No, TIK has been announced as the depot for the KC-46A.

Quoting KarelXWB (Thread starter):
Employees in Wichita recently began production on the first Boeing KC-46 Tanker parts, destined to be integrated into the forward fuselage section of the aircraft.

Yes, Spirit is one of the sub-contractors for the KC-46A.

Quoting KarelXWB (Thread starter):
Here are some interesting numbers: there are 179 KC-46 Tankers and about 50 other 767 aircraft in backlog. With a production rate of 2 frames per month, the 767 line will be open for the next 10 years.

The current USAF plan is to buy the KC-46 at a rate of 15 per year.


User currently offlineUSAF336TFS From United States of America, joined Apr 2005, 1445 posts, RR: 51
Reply 8, posted (1 year 5 months 2 weeks 4 days 12 hours ago) and read 32767 times:

Quoting redflyer (Reply 3):
That's assuming no more orders come in

There are active campaigns to sell the KC-46A internationally, which I believe will happen as KC-46As are delivered to the Air Force. If this program is executed anywhere near as efficiently as the P-8 Poseidon program, follow on orders shouldn't be a problem at all.



336th Tactical Fighter Squadron, 4th Fighter Wing, Seymour Johnson AFB
User currently offlinebikerthai From United States of America, joined Apr 2010, 2170 posts, RR: 4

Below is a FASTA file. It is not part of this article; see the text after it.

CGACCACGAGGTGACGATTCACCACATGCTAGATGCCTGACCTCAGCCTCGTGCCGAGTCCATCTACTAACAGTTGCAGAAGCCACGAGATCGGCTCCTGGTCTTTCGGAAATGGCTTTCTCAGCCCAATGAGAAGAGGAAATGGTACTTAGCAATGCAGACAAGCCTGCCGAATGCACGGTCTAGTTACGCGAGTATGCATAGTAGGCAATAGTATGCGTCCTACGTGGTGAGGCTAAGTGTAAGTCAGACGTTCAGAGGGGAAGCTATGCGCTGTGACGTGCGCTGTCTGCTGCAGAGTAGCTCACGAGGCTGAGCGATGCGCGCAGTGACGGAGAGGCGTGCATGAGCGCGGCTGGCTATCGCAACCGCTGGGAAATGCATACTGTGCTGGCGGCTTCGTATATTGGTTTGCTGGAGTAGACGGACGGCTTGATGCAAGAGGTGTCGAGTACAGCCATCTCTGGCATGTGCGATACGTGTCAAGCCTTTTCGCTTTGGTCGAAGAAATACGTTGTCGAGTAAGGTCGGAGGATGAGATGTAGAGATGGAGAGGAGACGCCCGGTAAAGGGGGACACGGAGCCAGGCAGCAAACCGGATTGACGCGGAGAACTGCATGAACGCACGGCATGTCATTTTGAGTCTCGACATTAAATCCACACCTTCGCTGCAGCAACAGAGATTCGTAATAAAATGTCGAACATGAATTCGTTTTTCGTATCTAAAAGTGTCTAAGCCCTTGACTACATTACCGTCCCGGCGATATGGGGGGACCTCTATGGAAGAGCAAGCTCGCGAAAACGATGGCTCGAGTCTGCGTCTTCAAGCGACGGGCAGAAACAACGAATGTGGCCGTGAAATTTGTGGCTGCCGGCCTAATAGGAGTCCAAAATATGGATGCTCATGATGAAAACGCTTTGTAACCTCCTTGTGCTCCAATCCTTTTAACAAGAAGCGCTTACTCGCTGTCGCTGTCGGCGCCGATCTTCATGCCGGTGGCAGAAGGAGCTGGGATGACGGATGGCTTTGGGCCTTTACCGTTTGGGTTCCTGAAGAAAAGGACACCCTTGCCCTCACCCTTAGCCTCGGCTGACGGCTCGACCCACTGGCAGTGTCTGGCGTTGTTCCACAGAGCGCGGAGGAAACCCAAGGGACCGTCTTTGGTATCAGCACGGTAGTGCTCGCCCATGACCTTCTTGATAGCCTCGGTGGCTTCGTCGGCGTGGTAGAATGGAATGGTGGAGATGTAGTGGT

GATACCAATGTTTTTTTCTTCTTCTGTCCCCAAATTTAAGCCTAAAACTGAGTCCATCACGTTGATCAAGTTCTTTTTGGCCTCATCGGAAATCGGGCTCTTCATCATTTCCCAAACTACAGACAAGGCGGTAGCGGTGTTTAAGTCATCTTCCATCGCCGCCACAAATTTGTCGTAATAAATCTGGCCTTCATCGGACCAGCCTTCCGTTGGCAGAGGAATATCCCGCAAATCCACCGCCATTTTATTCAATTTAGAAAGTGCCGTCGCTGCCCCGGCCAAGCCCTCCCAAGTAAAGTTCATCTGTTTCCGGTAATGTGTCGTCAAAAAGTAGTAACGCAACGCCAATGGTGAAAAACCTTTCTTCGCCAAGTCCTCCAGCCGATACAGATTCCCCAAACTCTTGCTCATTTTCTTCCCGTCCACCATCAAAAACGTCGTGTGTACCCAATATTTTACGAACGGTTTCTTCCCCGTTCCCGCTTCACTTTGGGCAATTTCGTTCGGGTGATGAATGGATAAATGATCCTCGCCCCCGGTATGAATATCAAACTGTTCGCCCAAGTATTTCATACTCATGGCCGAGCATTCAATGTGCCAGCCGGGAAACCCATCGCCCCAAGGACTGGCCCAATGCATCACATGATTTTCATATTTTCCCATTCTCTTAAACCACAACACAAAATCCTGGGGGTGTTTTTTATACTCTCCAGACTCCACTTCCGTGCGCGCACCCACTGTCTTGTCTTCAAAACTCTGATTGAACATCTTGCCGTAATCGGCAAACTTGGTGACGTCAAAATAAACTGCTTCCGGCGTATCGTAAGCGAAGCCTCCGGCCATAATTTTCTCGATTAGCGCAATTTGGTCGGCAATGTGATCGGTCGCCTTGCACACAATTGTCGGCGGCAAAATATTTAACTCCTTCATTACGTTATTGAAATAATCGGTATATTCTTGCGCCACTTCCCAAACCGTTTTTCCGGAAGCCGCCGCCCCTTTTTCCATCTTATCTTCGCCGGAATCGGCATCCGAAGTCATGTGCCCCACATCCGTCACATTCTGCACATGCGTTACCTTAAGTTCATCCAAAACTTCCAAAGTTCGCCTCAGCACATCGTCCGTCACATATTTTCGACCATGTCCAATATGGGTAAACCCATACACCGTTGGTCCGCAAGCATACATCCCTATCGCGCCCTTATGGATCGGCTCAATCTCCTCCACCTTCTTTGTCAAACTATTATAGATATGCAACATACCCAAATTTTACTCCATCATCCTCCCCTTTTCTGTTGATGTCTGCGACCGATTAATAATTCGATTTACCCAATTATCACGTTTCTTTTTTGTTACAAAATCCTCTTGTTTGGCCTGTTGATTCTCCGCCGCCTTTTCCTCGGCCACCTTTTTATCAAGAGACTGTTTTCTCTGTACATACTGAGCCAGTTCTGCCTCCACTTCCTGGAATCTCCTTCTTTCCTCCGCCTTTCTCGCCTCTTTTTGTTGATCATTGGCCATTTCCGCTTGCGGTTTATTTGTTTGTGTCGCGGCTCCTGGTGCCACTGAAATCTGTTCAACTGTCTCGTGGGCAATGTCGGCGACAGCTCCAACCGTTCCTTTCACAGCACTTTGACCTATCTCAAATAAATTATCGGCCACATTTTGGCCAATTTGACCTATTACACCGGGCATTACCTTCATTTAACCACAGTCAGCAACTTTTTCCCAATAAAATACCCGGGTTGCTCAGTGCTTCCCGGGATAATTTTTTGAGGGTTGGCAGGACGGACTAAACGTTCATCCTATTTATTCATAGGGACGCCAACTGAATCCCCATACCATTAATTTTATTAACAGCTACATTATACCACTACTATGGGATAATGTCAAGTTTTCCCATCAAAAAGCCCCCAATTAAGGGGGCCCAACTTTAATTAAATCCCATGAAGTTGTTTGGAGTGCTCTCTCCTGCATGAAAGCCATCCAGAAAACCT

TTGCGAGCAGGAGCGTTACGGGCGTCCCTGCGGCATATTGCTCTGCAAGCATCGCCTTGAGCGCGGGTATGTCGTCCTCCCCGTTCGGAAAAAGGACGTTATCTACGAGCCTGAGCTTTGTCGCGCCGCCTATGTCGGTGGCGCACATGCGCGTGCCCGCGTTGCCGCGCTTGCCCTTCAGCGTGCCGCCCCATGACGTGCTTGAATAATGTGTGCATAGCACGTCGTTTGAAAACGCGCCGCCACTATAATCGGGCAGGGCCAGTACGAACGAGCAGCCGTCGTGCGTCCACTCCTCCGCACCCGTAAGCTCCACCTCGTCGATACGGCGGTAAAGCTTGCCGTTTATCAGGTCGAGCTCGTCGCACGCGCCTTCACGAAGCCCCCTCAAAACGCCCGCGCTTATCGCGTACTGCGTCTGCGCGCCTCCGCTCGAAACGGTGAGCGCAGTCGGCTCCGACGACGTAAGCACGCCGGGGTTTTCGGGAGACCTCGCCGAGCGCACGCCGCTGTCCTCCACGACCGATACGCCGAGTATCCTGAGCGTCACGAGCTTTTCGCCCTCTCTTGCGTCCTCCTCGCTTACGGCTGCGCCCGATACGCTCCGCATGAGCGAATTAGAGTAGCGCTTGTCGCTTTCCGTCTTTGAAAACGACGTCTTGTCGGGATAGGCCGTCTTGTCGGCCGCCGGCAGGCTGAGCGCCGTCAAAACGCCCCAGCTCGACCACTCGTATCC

Reply 9, posted (1 year 5 months 2 weeks 3 days 13 hours ago) and read 32767 times:

Quoting USAF336TFS (Reply 8):
If this program is executed anywhere near as efficiently as the P-8 Poseidon program, follow on orders shouldn't be a problem at all.

Yes and no. The P-8 does not have a real competitor. The KC-46 does. And as been discussed previously, foreign air forces may have different requirements that may drive them to a larger A330.

bt



Intelligent seeks knowledge. Enlightened seeks wisdom.
User currently offlineUSAF336TFS From United States of America, joined Apr 2005, 1445 posts, RR: 51
Reply 10, posted (1 year 5 months 2 weeks 3 days 11 hours ago) and read 32767 times:

Quoting bikerthai (Reply 9):
Yes and no. The P-8 does not have a real competitor. The KC-46 does. And as been discussed previously, foreign air forces may have different requirements that may drive them to a larger A330

Or the "smaller" KC-46.

I personally believe that this aircraft will sell itself. The Italian KC-767 are carrying a substantial load with regard to intra-European aerial refueling duties and responsibility.

Quoting bikerthai (Reply 9):
The P-8 does not have a real competitor

Lockheed Martin has proposed new build P-3s both to the U.S. Navy as well as international customers.



336th Tactical Fighter Squadron, 4th Fighter Wing, Seymour Johnson AFB
User currently offlineStitch From United States of America, joined Jul 2005, 31223 posts, RR: 85
Reply 11, posted (1 year 5 months 2 weeks 3 days 2 hours ago) and read 32767 times:
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I believe the KC-46A has a decent shot at securing foreign orders now that it's going to be in significant production thanks tot he USAF buy (especially if it's chosen to replace other USAF 707-based platforms).

Of the current KC-135 operators, France have already committed to the A330MRTT, but I think Turkey and Chile could be KC-46A customers (Turkey is a customer for the Boeing 737 AEW&C) and maybe even Singapore.

Israel is a pretty safe choice as well, I would think, to replace their 707 tankers with the KC-46.


User currently offlineseahawk From Germany, joined May 2005, 1211 posts, RR: 0
Reply 12, posted (1 year 5 months 2 weeks 2 days 15 hours ago) and read 32767 times:

Or used 767s tanker converted by Israeli companies.